North America: In North America, “Terrapass” is a well-known carbon offset website. Terrapass offers carbon offset projects across the United States and Canada. They provide options for individuals, businesses, and events to calculate and offset their carbon emissions. Terrapass also offers additional resources and information on sustainable living.


Europe: A popular carbon offset website in Europe is “MyClimate.” MyClimate provides carbon offset projects and solutions for individuals, businesses, and travel. They offer a carbon footprint calculator and allow users to support various sustainable projects worldwide. MyClimate focuses on promoting climate protection and sustainability.


Australia:Greenfleet” is a prominent carbon offset website in Australia. Greenfleet focuses on planting native forests to offset carbon emissions. They offer individuals and businesses the opportunity to calculate and offset their carbon footprint by contributing to tree planting projects across Australia. Greenfleet provides detailed information about their projects and the positive environmental impacts they create.


Please note that these carbon offset websites may vary over time, so it is recommended to research and explore multiple options to find the most suitable one for your needs.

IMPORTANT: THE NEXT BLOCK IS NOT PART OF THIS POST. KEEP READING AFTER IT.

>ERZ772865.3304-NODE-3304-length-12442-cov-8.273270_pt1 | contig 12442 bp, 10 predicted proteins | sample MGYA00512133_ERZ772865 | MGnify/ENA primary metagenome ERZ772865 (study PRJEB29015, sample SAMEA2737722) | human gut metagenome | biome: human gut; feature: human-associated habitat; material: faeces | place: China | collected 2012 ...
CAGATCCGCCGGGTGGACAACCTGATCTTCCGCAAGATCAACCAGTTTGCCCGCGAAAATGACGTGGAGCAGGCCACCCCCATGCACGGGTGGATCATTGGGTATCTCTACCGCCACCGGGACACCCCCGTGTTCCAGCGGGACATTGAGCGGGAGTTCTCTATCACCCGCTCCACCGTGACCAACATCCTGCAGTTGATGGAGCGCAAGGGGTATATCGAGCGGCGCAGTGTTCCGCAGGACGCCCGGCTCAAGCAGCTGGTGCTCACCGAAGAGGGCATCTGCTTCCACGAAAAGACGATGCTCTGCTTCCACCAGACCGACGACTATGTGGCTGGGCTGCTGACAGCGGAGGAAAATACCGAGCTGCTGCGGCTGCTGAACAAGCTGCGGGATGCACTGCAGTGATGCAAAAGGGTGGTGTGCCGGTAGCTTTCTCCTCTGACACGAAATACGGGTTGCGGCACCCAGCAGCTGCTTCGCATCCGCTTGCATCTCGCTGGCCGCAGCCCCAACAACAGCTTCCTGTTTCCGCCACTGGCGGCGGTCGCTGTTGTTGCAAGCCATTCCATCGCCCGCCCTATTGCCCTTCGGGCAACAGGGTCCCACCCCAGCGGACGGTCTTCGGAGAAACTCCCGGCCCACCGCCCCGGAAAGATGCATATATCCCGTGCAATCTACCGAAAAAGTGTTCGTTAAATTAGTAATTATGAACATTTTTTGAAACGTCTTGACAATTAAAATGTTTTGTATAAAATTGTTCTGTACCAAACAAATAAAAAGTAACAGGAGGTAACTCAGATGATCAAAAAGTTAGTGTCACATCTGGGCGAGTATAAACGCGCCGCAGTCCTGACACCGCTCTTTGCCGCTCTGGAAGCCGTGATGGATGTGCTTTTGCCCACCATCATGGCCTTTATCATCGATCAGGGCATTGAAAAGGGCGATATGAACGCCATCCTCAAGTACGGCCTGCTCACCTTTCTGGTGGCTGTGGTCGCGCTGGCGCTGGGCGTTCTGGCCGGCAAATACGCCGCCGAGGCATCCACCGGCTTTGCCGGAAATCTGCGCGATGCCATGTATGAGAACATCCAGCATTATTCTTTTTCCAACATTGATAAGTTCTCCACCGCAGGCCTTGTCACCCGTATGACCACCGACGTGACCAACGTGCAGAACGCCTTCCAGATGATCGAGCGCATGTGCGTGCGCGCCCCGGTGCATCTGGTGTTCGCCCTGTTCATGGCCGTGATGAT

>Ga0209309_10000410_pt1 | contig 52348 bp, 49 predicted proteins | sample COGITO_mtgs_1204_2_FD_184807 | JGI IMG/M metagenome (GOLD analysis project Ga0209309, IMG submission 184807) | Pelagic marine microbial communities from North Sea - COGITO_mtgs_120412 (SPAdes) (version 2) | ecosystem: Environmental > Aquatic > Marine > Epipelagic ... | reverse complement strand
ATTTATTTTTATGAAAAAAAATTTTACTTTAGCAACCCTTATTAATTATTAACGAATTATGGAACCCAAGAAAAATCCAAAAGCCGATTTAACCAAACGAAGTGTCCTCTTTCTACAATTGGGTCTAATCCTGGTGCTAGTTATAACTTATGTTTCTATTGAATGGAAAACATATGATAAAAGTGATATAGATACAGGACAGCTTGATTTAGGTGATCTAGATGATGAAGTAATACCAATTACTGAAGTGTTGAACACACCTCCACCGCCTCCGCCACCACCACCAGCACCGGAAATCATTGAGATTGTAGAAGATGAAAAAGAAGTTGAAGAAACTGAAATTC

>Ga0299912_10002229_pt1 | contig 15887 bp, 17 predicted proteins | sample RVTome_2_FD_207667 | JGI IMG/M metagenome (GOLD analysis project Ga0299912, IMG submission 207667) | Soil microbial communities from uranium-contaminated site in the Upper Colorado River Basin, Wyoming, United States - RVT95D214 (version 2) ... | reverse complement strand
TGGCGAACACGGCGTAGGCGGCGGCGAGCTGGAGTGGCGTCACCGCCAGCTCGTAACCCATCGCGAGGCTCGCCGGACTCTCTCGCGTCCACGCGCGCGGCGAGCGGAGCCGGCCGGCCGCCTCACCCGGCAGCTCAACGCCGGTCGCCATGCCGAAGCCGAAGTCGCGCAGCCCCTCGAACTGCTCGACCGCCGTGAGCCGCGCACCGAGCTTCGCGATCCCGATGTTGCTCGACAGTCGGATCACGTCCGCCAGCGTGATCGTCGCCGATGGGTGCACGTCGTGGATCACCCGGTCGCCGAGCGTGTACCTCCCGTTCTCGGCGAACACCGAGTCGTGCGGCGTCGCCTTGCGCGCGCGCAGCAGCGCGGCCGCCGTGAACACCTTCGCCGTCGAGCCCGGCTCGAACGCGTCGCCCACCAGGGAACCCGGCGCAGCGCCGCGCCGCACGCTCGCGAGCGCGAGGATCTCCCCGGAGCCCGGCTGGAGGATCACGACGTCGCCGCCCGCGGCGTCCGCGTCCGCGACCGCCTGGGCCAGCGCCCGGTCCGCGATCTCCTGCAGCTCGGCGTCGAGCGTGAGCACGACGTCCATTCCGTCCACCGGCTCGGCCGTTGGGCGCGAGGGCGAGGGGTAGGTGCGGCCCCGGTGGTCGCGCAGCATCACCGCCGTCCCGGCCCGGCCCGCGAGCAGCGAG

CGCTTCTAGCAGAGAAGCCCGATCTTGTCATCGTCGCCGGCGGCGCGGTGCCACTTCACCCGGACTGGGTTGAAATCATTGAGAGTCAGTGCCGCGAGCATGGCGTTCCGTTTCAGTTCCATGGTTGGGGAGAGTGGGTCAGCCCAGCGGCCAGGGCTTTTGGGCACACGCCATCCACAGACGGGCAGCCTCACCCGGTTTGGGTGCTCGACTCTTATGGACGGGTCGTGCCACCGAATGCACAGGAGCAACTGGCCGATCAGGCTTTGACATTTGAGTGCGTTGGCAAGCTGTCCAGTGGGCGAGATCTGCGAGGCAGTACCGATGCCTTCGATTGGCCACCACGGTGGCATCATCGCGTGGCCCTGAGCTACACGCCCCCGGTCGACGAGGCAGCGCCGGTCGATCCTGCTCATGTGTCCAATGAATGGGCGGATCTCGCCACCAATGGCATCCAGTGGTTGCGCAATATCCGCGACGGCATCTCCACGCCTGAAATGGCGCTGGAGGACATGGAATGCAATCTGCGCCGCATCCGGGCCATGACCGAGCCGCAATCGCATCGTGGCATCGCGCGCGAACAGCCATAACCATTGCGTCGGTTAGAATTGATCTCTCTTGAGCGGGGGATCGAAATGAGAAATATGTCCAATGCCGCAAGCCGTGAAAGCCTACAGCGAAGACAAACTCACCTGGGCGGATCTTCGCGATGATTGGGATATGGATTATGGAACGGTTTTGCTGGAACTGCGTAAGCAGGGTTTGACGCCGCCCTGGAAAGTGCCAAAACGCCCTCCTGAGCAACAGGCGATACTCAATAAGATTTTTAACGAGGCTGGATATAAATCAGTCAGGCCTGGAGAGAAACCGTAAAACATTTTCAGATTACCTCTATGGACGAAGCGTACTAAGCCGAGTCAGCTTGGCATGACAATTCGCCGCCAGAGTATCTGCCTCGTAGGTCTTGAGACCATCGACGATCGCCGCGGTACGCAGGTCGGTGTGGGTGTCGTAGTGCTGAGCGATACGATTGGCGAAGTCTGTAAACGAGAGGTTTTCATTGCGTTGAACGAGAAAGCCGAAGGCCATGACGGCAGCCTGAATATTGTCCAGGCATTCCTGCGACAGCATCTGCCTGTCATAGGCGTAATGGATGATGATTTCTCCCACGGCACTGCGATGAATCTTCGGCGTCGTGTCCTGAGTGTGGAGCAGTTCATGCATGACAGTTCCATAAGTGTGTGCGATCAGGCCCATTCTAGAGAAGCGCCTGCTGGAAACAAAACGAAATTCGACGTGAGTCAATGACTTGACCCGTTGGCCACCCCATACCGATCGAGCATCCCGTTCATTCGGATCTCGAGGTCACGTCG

If any of these links do not work it would be kind of you to inform us, many thanks.


Antigua, Caribbean

Classic Sailing vessels generally use either Falmouth Harbour or English Harbour in Antigua for crew changes. Both harbours are in the SW of the island and virtually next door to each other. The ships operators will send your joining details once they have a berth confirmed by the harbour authorities, but both locations are a great place to start or finish your sailing holiday.

Kit List

What to pack for a sailing holiday on the Eye of the Wind

Working Language on Board is German and English

Practical Advice for Eye of the Wind   

Practical Advice for Covid 19 and Eye of the Wind

What is Included

  • Sailing Instruction
  • All meals to include refreshments throughout the day
  • Duvet, pillow and sheets
  • Hand towels

What is not Included

  • Waterproof jackets and trousers
  • Alcoholic drinks but there is a bar on board
  • Any entry visas required

What to Bring

Suitcases take up a lot of room in a cabin, so it is better to uses soft bags in a ship. A small rucksack for going ashore is useful.